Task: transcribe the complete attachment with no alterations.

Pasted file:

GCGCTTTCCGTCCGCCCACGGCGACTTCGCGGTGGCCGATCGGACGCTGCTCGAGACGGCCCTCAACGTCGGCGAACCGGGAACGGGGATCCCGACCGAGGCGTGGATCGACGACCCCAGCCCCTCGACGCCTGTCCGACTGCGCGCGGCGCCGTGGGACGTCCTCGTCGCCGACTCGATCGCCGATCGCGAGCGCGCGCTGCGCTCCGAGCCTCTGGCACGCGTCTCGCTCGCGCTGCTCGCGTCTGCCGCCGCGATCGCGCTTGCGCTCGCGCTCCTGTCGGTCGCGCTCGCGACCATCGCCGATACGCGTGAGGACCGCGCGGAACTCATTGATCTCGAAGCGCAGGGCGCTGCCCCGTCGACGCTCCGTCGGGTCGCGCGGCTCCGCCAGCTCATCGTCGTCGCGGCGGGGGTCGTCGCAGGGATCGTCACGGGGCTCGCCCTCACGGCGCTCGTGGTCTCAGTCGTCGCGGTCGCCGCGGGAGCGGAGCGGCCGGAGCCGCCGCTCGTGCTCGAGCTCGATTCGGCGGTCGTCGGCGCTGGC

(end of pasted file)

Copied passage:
GCGCTTTCCGTCCGCCCACGGCGACTTCGCGGTGGCCGATCGGACGCTGCTCGAGACGGCCCTCAACGTCGGCGAACCGGGAACGGGGATCCCGACCGAGGCGTGGATCGACGACCCCAGCCCCTCGACGCCTGTCCGACTGCGCGCGGCGCCGTGGGACGTCCTCGTCGCCGACTCGATCGCCGATCGCGAGCGCGCGCTGCGCTCCGAGCCTCTGGCACGCGTCTCGCTCGCGCTGCTCGCGTCTGCCGCCGCGATCGCGCTTGCGCTCGCGCTCCTGTCGGTCGCGCTCGCGACCATCGCCGATACGCGTGAGGACCGCGCGGAACTCATTGATCTCGAAGCGCAGGGCGCTGCCCCGTCGACGCTCCGTCGGGTCGCGCGGCTCCGCCAGCTCATCGTCGTCGCGGCGGGGGTCGTCGCAGGGATCGTCACGGGGCTCGCCCTCACGGCGCTCGTGGTCTCAGTCGTCGCGGTCGCCGCGGGAGCGGAGCGGCCGGAGCCGCCGCTCGTGCTCGAGCTCGATTCGGCGGTCGTCGGCGCTGGC